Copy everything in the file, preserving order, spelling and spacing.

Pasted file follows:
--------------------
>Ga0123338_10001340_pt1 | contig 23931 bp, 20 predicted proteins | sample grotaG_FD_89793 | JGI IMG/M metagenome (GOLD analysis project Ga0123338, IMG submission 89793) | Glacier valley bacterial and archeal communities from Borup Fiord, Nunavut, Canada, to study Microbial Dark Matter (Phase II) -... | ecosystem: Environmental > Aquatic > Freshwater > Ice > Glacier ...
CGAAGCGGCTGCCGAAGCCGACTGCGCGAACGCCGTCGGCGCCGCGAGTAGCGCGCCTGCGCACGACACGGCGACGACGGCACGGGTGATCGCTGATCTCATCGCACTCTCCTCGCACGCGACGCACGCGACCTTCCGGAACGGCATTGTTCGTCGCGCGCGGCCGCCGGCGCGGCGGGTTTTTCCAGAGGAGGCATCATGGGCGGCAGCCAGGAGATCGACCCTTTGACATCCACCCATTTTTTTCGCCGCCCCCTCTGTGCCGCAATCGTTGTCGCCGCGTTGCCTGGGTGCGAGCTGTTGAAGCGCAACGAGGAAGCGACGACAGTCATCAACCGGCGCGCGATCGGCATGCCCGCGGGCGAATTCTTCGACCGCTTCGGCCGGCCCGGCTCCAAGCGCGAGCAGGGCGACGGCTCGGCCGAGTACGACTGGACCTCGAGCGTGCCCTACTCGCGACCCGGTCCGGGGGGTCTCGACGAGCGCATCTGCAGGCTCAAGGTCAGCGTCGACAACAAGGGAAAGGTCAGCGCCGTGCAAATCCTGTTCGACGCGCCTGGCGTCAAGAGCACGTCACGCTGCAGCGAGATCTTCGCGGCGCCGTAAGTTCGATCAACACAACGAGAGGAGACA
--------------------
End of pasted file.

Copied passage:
>Ga0123338_10001340_pt1 | contig 23931 bp, 20 predicted proteins | sample grotaG_FD_89793 | JGI IMG/M metagenome (GOLD analysis project Ga0123338, IMG submission 89793) | Glacier valley bacterial and archeal communities from Borup Fiord, Nunavut, Canada, to study Microbial Dark Matter (Phase II) -... | ecosystem: Environmental > Aquatic > Freshwater > Ice > Glacier ...
CGAAGCGGCTGCCGAAGCCGACTGCGCGAACGCCGTCGGCGCCGCGAGTAGCGCGCCTGCGCACGACACGGCGACGACGGCACGGGTGATCGCTGATCTCATCGCACTCTCCTCGCACGCGACGCACGCGACCTTCCGGAACGGCATTGTTCGTCGCGCGCGGCCGCCGGCGCGGCGGGTTTTTCCAGAGGAGGCATCATGGGCGGCAGCCAGGAGATCGACCCTTTGACATCCACCCATTTTTTTCGCCGCCCCCTCTGTGCCGCAATCGTTGTCGCCGCGTTGCCTGGGTGCGAGCTGTTGAAGCGCAACGAGGAAGCGACGACAGTCATCAACCGGCGCGCGATCGGCATGCCCGCGGGCGAATTCTTCGACCGCTTCGGCCGGCCCGGCTCCAAGCGCGAGCAGGGCGACGGCTCGGCCGAGTACGACTGGACCTCGAGCGTGCCCTACTCGCGACCCGGTCCGGGGGGTCTCGACGAGCGCATCTGCAGGCTCAAGGTCAGCGTCGACAACAAGGGAAAGGTCAGCGCCGTGCAAATCCTGTTCGACGCGCCTGGCGTCAAGAGCACGTCACGCTGCAGCGAGATCTTCGCGGCGCCGTAAGTTCGATCAACACAACGAGAGGAGACA